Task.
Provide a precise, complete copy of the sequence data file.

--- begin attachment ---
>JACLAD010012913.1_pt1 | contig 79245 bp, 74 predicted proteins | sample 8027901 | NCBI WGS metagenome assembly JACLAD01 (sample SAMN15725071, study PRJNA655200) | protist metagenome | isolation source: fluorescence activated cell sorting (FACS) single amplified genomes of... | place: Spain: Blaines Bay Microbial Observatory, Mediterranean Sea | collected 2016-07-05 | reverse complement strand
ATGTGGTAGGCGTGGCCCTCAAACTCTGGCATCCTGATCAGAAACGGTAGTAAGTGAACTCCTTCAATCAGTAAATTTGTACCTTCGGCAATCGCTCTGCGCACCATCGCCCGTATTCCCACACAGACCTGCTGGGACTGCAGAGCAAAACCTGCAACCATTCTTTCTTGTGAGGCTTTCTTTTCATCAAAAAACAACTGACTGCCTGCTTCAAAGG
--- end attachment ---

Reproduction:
>JACLAD010012913.1_pt1 | contig 79245 bp, 74 predicted proteins | sample 8027901 | NCBI WGS metagenome assembly JACLAD01 (sample SAMN15725071, study PRJNA655200) | protist metagenome | isolation source: fluorescence activated cell sorting (FACS) single amplified genomes of... | place: Spain: Blaines Bay Microbial Observatory, Mediterranean Sea | collected 2016-07-05 | reverse complement strand
ATGTGGTAGGCGTGGCCCTCAAACTCTGGCATCCTGATCAGAAACGGTAGTAAGTGAACTCCTTCAATCAGTAAATTTGTACCTTCGGCAATCGCTCTGCGCACCATCGCCCGTATTCCCACACAGACCTGCTGGGACTGCAGAGCAAAACCTGCAACCATTCTTTCTTGTGAGGCTTTCTTTTCATCAAAAAACAACTGACTGCCTGCTTCAAAGG